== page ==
The White House and democrats are poised to start crowing about the success of the American Reinvestment and Recovery Act of 2009 with data showing 650,000 jobs “created or saved”. This number represents about $150 billion of the $339 billion spent through September 30th. It does not include individual grants (i.e. Pell grants) or grants of less than $25,000 per individual (which I believe to be flawed as several states are tracking individual jobs “created or saved” for items under the $25K mark for single job savings results). Of course, the government has already been caught with errors in these reporting numbers and the term “created or saved” is a bit nebulous to begin with. We’ve covered this before here at the Castle. Note – remember the initial forecast of 3 to 4 million jobs saved? The “new’ target is 1 million. With 150,000 jobs “created or saved” by the end of May, that means that an average of 125,000 unique jobs were “created or saved” each month through September. During those same months (May through September), the national unemployment rate rose from 9.4% to 9.8% (and some reports have it hitting 10% in October). I love math and numbers, but you can make numbers say just about anything you want them to provided people ignore the units of measure, the comparisons made or the basis for the derivation of the numbers. This is exactly what I think is going on with the bogus measure of jobs “created or saved”. There is no way to accurately measure whether a job was created or saved due to the stimulus bill aside from the direct grants which the government is saying is NOT included in these counts.
Let me point at some local examples of the stimulus money in action. Note, you can go here for links to research your own state. On my 25-mile, 40 to 90+ minute commute to or from work, I’ve passed a number of road construction jobs with signage indicating that this project was funded by the stimulus program. These are present in the three jurisdictions I pass through: Maryland, Virginia and the District of Columbia. They have been as small as sidewalk repair or the addition of ramps to sidewalks at intersections to larger projects like road resurfacing. However, with a few exceptions, I doubt that many of these projects would not have been undertaken regardless of the stimulus money. Road and sidewalk maintenance is a constant budgetary item for states as reliable roads and sidewalks are required for good commerce and safe citizens. One particular project just wrapped up and the resulting road is a patchwork of old and new resurfacing looking like a concrete quilt. This road seems to be under construction for potholes, flooded drains or crumbling curbs every 6 months. One would think that with all this stimulus funding, D.C. could now fix the road more permanently to avoid the costly project startup, repair and return that the road has experienced in the decades that I’ve been driving upon it. In the end, much of the stimulus is a bailout of states – funding jobs that were originally targeted by state budgets. On a side note, of the $16 billion reported by agencies of contract awarded stimulus funds, almost half were awarded in a non-competitive, non-fixed price manner. This includes sole source jobs and jobs directed to a particular vendor. These types of awards are perilous as the possibility of fraud and/or shady dealings are much easier within their terms.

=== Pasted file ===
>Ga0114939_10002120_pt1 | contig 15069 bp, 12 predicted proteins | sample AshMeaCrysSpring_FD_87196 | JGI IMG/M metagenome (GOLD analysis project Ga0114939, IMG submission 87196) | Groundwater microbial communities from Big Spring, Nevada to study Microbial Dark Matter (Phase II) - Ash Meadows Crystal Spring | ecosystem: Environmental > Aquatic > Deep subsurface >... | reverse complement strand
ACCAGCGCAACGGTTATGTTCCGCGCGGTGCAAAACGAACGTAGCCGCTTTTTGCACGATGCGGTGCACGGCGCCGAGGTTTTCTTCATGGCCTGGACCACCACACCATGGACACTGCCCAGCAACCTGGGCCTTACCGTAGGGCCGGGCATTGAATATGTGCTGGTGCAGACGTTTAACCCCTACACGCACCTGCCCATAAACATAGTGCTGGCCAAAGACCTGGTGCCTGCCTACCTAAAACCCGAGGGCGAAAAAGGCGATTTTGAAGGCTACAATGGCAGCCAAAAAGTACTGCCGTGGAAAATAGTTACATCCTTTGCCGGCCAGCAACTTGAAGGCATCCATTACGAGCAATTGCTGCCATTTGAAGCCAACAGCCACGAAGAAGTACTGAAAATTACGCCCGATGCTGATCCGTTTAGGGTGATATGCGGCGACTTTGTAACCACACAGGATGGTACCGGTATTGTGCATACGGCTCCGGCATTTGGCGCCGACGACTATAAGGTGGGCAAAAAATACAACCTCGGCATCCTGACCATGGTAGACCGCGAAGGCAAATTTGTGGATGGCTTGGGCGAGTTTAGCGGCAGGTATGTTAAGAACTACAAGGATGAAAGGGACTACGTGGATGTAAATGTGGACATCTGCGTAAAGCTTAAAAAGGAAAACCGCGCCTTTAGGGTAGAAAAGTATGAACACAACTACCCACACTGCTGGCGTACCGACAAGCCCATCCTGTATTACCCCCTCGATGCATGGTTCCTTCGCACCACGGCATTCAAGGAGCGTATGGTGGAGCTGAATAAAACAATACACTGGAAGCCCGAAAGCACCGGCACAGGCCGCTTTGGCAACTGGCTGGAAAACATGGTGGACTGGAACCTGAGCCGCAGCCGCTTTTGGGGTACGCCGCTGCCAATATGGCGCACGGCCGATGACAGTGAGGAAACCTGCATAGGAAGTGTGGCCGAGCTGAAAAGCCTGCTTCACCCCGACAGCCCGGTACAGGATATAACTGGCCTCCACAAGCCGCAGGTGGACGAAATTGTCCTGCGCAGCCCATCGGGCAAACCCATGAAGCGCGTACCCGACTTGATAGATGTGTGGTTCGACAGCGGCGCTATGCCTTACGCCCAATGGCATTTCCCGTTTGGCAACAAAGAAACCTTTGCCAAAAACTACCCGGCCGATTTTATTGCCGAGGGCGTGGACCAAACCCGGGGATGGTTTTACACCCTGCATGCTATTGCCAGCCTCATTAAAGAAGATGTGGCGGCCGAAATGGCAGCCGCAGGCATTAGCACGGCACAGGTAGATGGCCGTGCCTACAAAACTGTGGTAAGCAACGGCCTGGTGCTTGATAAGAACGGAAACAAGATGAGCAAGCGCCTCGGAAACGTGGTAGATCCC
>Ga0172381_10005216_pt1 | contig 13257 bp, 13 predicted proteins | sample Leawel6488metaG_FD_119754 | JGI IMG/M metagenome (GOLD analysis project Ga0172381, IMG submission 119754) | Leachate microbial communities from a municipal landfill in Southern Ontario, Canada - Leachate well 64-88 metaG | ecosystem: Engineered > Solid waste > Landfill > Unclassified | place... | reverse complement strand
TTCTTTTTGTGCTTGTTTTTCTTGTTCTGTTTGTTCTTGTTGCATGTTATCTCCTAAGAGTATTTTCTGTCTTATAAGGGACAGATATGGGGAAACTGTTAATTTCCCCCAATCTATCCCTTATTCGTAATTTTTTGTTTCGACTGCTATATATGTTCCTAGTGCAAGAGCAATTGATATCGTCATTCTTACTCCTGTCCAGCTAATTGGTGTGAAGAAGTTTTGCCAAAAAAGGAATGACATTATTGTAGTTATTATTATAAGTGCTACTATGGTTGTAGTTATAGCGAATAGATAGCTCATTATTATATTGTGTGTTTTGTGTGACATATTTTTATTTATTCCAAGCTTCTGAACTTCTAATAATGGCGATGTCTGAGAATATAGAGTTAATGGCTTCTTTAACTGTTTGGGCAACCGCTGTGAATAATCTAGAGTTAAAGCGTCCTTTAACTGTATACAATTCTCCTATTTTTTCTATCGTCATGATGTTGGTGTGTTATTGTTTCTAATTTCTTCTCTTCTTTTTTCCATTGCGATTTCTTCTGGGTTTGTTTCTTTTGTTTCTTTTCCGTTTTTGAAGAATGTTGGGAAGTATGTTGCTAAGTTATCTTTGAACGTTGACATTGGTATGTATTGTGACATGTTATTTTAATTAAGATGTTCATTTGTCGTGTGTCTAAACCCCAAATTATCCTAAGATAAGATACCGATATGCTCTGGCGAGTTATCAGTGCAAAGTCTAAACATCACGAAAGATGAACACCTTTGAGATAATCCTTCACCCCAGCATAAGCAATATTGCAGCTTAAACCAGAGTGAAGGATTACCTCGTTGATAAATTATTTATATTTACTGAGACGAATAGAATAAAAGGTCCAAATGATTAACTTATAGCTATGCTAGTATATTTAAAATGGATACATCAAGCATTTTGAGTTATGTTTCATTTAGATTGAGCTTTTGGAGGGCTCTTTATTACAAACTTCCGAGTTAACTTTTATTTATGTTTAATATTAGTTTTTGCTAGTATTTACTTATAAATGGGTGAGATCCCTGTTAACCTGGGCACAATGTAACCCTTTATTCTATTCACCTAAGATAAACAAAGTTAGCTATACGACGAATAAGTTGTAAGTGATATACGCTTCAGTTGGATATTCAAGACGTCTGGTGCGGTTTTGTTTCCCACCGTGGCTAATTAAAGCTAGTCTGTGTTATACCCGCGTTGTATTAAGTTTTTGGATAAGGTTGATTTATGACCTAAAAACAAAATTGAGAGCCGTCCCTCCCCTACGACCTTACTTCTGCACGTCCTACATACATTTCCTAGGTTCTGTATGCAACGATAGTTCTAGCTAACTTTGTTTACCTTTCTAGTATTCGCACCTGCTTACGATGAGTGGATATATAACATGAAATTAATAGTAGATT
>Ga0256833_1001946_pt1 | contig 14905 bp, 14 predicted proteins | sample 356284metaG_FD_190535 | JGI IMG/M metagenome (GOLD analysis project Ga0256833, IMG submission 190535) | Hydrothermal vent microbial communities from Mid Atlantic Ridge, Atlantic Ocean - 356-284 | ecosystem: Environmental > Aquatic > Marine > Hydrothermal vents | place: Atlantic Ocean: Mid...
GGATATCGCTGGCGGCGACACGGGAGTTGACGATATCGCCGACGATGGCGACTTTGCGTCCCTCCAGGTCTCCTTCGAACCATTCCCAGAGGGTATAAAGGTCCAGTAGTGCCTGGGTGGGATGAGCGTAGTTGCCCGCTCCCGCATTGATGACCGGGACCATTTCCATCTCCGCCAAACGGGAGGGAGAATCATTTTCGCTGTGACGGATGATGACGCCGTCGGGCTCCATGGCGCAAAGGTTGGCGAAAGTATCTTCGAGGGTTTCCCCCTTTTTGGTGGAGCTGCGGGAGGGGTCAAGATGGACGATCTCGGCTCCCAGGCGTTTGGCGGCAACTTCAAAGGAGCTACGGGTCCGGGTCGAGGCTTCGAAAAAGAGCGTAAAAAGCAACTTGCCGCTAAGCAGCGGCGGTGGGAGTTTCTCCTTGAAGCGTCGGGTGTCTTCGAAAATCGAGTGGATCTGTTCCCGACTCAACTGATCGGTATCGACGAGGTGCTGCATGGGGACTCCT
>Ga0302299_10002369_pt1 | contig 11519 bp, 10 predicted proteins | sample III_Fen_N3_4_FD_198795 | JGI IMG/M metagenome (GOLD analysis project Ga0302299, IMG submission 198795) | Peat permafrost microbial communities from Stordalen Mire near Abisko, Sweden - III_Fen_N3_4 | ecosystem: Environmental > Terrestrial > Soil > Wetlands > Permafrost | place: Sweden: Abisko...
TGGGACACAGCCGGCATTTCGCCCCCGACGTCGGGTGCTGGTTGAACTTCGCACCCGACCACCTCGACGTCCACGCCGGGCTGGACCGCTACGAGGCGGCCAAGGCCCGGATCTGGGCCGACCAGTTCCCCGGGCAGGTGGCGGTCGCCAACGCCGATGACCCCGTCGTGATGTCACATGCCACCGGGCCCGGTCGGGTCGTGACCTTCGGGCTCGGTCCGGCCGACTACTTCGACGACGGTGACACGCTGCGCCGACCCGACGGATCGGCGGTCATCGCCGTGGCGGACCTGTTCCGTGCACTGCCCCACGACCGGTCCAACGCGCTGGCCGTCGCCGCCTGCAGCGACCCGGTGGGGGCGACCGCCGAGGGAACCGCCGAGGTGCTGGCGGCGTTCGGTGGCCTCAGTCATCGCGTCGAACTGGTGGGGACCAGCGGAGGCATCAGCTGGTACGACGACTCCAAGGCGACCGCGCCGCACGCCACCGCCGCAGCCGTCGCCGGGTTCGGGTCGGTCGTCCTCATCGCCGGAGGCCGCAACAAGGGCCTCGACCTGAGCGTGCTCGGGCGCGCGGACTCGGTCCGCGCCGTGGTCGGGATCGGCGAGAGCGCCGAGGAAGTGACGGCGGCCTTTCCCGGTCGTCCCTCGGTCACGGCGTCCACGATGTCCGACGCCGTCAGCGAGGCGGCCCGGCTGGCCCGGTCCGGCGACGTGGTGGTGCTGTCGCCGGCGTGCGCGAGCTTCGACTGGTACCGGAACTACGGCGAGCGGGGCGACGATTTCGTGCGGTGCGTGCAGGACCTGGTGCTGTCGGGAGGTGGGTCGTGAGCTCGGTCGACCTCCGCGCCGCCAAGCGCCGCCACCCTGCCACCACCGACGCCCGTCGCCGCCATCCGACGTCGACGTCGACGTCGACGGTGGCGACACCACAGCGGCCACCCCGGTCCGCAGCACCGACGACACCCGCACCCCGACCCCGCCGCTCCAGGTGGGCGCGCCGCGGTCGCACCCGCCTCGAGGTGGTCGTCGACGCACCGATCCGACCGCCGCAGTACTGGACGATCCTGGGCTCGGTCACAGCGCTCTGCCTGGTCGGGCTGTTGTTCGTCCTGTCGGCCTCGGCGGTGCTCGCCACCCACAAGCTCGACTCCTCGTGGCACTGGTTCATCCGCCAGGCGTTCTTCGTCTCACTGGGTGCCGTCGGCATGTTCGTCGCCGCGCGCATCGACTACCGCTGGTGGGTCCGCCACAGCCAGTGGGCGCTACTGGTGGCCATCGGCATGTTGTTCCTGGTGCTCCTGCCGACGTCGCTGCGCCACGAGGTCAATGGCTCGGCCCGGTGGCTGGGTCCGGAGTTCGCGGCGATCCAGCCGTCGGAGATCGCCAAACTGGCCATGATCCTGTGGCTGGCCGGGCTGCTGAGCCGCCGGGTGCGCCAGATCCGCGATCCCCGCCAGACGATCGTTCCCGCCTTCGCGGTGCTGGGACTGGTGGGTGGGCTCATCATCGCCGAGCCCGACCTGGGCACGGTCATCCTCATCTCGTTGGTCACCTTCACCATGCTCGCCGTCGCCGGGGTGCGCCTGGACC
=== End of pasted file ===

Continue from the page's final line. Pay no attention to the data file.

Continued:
Finally, as mentioned above, I live and work in a city with a top 3 commute time. If local administrations want to really have an impact with the stimulus funding, then they would apply it to real traffic problems. I’m not disputing my previous point that sidewalk and road repairs are necessary and for state and local road, these should be funded from state coffers. However, the master plans for the DC metropolitan region in the late 1950s and early 1960s had 5 or 6 bridge crossings between the Key Bridge (near downtown DC) and Point of Rocks, MD (where U.S. Route 15 crosses the Potomac River). Today we have two: the American Legion bridge (where I-495 crosses) and Chain Bridge (just inside the District line from the American Legion bridge). While there is a lot of political hurdles and NIMBY-ism to overcome, the plans had additional crossings. When we have a single accident on one of the major arteries in the area, traffic snarls large parts of the region. Add to that inclement weather and a large population of non-locals many of whom aren’t confident drivers in the rain and snow that we get here and it’s a recipe for disaster. Simply put, if you chart the number of road-miles (paved road surfaces) per capita, the DC metropolitan region is woefully lacking. Urban demand for automobile transit is outpacing road growth by over 35% in the area.